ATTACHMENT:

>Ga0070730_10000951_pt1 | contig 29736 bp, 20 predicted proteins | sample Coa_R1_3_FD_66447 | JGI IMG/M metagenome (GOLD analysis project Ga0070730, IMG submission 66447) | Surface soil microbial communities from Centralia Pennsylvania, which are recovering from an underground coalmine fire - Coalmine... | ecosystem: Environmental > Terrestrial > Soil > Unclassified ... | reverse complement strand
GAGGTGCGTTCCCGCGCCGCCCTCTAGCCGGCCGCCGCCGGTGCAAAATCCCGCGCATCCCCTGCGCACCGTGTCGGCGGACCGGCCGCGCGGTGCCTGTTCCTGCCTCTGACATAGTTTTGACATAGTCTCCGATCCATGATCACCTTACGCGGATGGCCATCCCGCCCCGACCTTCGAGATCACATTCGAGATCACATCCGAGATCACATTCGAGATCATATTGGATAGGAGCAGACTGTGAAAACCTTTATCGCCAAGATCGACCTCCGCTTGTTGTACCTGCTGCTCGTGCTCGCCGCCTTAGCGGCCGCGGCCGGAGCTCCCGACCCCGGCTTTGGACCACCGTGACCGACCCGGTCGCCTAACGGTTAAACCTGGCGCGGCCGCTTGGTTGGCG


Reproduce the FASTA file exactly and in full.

>Ga0070730_10000951_pt1 | contig 29736 bp, 20 predicted proteins | sample Coa_R1_3_FD_66447 | JGI IMG/M metagenome (GOLD analysis project Ga0070730, IMG submission 66447) | Surface soil microbial communities from Centralia Pennsylvania, which are recovering from an underground coalmine fire - Coalmine... | ecosystem: Environmental > Terrestrial > Soil > Unclassified ... | reverse complement strand
GAGGTGCGTTCCCGCGCCGCCCTCTAGCCGGCCGCCGCCGGTGCAAAATCCCGCGCATCCCCTGCGCACCGTGTCGGCGGACCGGCCGCGCGGTGCCTGTTCCTGCCTCTGACATAGTTTTGACATAGTCTCCGATCCATGATCACCTTACGCGGATGGCCATCCCGCCCCGACCTTCGAGATCACATTCGAGATCACATCCGAGATCACATTCGAGATCATATTGGATAGGAGCAGACTGTGAAAACCTTTATCGCCAAGATCGACCTCCGCTTGTTGTACCTGCTGCTCGTGCTCGCCGCCTTAGCGGCCGCGGCCGGAGCTCCCGACCCCGGCTTTGGACCACCGTGACCGACCCGGTCGCCTAACGGTTAAACCTGGCGCGGCCGCTTGGTTGGCG